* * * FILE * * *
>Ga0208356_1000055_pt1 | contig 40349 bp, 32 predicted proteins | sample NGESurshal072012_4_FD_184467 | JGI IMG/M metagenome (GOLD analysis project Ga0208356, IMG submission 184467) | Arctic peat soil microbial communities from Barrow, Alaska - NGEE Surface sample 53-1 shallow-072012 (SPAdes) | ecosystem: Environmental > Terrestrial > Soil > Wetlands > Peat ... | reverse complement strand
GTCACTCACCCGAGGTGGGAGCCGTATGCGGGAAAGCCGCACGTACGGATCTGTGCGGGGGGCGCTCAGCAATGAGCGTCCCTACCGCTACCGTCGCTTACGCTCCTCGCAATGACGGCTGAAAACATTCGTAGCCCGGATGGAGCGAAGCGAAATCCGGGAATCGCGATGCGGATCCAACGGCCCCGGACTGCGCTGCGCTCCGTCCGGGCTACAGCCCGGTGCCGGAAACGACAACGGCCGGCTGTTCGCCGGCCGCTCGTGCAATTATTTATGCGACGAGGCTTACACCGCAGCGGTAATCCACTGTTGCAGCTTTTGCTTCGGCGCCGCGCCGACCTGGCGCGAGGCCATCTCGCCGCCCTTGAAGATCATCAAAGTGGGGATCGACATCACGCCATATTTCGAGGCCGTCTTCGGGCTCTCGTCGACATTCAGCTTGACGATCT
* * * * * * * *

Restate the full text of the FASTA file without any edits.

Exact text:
>Ga0208356_1000055_pt1 | contig 40349 bp, 32 predicted proteins | sample NGESurshal072012_4_FD_184467 | JGI IMG/M metagenome (GOLD analysis project Ga0208356, IMG submission 184467) | Arctic peat soil microbial communities from Barrow, Alaska - NGEE Surface sample 53-1 shallow-072012 (SPAdes) | ecosystem: Environmental > Terrestrial > Soil > Wetlands > Peat ... | reverse complement strand
GTCACTCACCCGAGGTGGGAGCCGTATGCGGGAAAGCCGCACGTACGGATCTGTGCGGGGGGCGCTCAGCAATGAGCGTCCCTACCGCTACCGTCGCTTACGCTCCTCGCAATGACGGCTGAAAACATTCGTAGCCCGGATGGAGCGAAGCGAAATCCGGGAATCGCGATGCGGATCCAACGGCCCCGGACTGCGCTGCGCTCCGTCCGGGCTACAGCCCGGTGCCGGAAACGACAACGGCCGGCTGTTCGCCGGCCGCTCGTGCAATTATTTATGCGACGAGGCTTACACCGCAGCGGTAATCCACTGTTGCAGCTTTTGCTTCGGCGCCGCGCCGACCTGGCGCGAGGCCATCTCGCCGCCCTTGAAGATCATCAAAGTGGGGATCGACATCACGCCATATTTCGAGGCCGTCTTCGGGCTCTCGTCGACATTCAGCTTGACGATCT